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Where do you park a zeppelin (here, the Navy airship Los Angeles)? On a seven-story-high mooring mast. (NASM (SI NEG. #2000-9088~PM))

Last One Out, Shut off the Helium

Fifty years ago, the Navy ended its lighter-than-air program.

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Airships are stately craft that carry with them a special kind of hauteur, one that makes them, like whales and manatees, endearing. For U.S. Navy personnel who became part of the service’s lighter-than-air (LTA) arm, the decommissioning 50 years ago this November of the last of the airships was both poignant and bitter. Not everyone who served in the blimp fleet loved the big gasbags, but for those who did, love was not a strong enough word for what they felt about their airships.

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A press release from the Department of Defense issued on June 26, 1961, spells out the details of the final mile for LTA. During the war, airships patrolled up to three million square miles of ocean for U-boats. After the war ended, all the overseas patrols came home, and the Pacific squadrons were either shut down or moved east. The fleet went from a wartime high of some 125 airships to 10, and about 725 naval personnel and some 450 civilian employees. When the end came, Fleet Airship Wing One, with Patrol Squadrons One and Three, all based at U.S. Naval Air Station Lakehurst, in New Jersey, were the only units left.

What stung airship partisans then—and still does today—was their belief that the decision to phase out these magnificent aircraft was irrational. They had numbers to prove it. What fixed-wing craft could maintain a watch position in a howling Atlantic winter’s gale for days on end? Which air arm had blunted single-handedly the submarine war the German navy had waged in the Atlantic? Had it not taken five fixed-wing early-warning radar aircraft to do the work of one airship? And had not the airship Snow Bird won the 1958 Harmon Trophy for a record flight of 9,448 miles without refueling?

But in high winds and thunderstorms, blimps were vulnerable, and when they were moored, they were nearly helpless. To dyed-in-the-wool airship believers, these were mere challenges to be overcome—certainly not a reason to terminate the entire program. So in the timeless manner of all bureaucracies, the Navy blamed the program’s end on a “shortage of funds,” along with “the increasing capability of helicopters and fixed-wing aircraft” to perform the blimp’s missions.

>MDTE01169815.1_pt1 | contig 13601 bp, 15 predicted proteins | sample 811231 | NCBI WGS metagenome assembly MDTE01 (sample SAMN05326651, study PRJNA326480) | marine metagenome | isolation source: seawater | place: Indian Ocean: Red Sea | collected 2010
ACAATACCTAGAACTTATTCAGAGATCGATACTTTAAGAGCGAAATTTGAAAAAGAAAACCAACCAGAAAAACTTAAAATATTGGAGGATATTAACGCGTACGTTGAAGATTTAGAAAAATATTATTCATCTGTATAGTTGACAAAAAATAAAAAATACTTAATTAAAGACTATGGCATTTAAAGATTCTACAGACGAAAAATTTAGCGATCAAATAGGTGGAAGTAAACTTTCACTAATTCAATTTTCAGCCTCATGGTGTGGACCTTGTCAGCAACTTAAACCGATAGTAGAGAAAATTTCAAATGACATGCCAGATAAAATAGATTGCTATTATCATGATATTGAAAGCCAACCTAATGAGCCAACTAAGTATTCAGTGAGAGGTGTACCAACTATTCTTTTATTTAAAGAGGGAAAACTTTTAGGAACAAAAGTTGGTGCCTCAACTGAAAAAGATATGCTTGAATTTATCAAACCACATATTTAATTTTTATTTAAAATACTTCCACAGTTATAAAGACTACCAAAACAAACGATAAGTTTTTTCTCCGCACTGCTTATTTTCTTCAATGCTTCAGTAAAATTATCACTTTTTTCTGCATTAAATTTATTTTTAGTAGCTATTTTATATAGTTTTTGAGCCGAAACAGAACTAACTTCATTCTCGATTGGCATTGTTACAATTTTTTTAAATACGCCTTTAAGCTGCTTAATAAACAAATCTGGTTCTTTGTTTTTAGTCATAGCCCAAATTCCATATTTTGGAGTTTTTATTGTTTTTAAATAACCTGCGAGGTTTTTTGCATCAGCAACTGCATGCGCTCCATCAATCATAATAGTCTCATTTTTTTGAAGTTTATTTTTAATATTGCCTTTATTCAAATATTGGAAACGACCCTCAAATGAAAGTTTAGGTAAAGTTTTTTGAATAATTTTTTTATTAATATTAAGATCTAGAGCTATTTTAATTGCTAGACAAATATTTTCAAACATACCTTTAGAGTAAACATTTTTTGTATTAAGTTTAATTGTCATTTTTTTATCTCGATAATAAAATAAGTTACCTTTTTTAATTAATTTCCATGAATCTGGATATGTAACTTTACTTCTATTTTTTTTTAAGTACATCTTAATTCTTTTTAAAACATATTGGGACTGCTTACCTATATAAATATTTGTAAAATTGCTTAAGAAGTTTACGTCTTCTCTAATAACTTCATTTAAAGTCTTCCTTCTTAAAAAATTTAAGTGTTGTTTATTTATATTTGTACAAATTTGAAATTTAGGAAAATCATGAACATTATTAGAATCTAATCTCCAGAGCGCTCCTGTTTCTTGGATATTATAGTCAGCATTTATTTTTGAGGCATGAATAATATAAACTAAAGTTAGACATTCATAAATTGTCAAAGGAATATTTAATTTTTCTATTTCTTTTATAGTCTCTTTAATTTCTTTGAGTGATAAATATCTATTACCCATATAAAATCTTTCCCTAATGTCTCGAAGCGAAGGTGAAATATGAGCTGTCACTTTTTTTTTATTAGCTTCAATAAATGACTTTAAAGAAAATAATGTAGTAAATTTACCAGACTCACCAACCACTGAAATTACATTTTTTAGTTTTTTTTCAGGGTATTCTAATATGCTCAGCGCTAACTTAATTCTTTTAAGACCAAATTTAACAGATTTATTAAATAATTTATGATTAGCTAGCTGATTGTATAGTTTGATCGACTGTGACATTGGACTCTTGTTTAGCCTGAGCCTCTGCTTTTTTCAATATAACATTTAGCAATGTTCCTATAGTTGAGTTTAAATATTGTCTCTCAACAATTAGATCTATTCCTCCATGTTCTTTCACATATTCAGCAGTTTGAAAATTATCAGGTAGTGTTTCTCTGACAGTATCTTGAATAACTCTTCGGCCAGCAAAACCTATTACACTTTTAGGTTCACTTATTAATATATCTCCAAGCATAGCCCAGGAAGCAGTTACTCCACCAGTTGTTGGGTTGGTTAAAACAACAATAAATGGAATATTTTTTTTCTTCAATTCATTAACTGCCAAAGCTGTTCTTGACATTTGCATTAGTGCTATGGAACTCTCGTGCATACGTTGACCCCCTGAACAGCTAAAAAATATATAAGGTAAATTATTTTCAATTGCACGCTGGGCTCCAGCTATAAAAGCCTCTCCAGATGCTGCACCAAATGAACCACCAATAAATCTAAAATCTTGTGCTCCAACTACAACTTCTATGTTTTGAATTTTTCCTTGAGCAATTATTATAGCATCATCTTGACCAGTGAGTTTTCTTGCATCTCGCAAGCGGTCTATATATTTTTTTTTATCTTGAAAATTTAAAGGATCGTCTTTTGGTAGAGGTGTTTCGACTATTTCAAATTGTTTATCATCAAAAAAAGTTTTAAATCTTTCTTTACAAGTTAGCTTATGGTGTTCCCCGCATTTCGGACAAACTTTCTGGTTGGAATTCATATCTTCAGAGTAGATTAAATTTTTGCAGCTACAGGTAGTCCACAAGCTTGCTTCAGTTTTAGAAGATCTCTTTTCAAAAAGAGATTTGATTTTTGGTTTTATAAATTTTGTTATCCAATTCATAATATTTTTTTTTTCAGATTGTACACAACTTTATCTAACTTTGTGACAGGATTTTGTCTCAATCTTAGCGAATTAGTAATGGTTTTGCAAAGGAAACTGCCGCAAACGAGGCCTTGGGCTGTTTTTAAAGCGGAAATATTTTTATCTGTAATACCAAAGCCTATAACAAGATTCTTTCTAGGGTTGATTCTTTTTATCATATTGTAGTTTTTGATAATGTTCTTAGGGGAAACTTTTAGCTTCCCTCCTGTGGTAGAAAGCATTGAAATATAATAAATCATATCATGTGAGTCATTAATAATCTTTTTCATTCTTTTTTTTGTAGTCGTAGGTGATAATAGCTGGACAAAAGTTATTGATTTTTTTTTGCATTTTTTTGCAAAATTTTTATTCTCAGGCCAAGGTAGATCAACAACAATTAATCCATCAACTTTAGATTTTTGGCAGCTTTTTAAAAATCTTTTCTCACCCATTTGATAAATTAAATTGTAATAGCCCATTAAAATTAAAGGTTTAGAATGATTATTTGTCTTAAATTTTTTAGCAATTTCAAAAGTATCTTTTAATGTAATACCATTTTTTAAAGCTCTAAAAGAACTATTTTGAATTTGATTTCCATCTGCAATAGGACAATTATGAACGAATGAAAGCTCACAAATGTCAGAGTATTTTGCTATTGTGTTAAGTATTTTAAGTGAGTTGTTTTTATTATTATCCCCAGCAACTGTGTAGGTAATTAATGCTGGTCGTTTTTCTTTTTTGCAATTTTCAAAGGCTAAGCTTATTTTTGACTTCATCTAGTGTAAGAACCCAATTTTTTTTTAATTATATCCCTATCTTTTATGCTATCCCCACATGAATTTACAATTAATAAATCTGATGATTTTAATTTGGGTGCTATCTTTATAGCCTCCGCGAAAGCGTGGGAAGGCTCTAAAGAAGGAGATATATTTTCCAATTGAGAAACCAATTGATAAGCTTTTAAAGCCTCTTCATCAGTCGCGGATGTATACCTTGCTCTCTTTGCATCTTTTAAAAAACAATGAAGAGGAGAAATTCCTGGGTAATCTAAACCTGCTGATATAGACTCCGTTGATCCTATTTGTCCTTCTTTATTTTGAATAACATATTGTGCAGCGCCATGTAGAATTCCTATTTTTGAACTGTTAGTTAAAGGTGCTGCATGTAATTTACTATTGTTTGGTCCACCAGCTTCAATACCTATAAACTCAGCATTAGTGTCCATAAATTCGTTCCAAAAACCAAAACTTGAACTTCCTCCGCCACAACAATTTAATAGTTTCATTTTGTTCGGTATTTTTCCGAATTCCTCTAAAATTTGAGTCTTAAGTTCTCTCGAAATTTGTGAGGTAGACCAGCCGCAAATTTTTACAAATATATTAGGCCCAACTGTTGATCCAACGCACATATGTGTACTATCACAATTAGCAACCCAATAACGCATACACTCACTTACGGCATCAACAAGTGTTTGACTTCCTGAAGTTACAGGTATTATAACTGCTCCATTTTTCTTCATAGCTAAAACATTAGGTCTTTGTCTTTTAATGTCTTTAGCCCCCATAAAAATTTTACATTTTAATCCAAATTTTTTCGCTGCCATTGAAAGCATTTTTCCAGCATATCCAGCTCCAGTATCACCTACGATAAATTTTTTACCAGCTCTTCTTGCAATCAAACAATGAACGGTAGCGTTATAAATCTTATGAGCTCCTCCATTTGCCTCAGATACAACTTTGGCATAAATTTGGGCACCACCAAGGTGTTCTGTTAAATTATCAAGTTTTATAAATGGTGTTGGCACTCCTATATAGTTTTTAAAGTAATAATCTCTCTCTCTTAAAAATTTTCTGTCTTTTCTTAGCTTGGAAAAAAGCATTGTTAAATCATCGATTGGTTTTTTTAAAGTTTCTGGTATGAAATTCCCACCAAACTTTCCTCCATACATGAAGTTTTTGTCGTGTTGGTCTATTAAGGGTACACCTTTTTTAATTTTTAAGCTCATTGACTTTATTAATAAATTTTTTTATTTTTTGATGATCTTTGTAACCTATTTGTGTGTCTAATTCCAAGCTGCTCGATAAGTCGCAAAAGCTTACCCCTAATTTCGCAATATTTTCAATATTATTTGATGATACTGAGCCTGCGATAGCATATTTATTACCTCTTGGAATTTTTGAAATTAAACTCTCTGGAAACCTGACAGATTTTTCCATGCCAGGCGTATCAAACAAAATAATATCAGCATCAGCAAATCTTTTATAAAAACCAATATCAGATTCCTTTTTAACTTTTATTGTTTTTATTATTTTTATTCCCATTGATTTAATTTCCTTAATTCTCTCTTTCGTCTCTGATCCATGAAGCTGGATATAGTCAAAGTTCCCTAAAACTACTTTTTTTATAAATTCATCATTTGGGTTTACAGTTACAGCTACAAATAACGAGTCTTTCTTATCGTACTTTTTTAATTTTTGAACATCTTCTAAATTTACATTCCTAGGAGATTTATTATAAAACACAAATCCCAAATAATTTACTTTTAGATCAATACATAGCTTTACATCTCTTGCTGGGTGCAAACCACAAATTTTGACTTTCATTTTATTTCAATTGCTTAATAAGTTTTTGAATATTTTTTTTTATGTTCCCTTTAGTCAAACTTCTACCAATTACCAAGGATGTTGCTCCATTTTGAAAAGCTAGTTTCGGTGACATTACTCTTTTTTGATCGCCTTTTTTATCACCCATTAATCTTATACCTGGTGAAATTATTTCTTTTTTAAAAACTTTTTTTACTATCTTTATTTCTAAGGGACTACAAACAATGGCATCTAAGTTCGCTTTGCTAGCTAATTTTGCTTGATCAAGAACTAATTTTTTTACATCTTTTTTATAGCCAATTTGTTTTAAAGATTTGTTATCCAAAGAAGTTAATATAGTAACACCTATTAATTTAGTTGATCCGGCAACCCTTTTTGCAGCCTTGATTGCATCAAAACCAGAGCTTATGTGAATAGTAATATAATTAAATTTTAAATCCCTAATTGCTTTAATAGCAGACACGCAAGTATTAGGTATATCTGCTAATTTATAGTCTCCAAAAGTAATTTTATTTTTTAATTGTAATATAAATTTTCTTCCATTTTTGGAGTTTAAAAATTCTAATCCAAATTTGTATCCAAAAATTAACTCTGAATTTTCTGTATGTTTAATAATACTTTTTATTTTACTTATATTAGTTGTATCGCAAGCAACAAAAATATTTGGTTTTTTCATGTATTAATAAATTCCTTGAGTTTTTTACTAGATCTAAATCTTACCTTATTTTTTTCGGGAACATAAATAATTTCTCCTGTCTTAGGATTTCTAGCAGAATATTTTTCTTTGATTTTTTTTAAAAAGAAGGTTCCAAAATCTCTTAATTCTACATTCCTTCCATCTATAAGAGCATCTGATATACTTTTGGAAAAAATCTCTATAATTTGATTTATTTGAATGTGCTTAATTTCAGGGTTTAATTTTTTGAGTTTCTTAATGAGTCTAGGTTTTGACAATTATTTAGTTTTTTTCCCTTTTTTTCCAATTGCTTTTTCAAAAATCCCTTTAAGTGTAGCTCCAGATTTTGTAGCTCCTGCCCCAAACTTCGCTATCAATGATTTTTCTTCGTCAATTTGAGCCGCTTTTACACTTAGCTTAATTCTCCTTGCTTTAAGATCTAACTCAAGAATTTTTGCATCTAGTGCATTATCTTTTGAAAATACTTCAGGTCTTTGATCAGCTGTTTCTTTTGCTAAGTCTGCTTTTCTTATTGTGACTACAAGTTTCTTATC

What the press release didn’t say was that airships did nothing to enhance the Navy’s supreme icon of warfare: the aircraft carrier. Career Navy men went to Annapolis, made the choice between aviation or battleships (and later, nuclear submarines), grabbed the first combat tour they could find, came home and attended War College, then commanded a carrier before lining up for a slot at the Pentagon. Blimps didn’t need carriers, and commanding one would not put a row of stars on one’s collar.

The Navy launched its LTA program by awarding its first contract for an airship—$45,636.25—to the Connecticut Aircraft Company in June 1915. The program missed its 50th anniversary by just four years. In the end, eight of the remaining blimps were disassembled, a process taking 10,000 hours, and two were maintained briefly for research as flying wind tunnels and in support of NASA. In March 2006, the Navy got back in the LTA business, buying the MZ-3A airship from the American Blimp Corporation of Hillsboro, Oregon. Crewed by contract civilians, the airship is intended for research: among other goals, to investigate what roles airships are good for.

About George Larson

George Larson served as editor of Air & Space from 1985 to 2005. He is currently an inactive pilot, but holds a commercial pilot's license, with instrument and multi-engine ratings. He is between airplanes at this time, but has owned or operated a Grumman American AA-5B Tiger and a Mooney 201. He has been writing about aviation since 1972, when he joined the staff of Flying Magazine.

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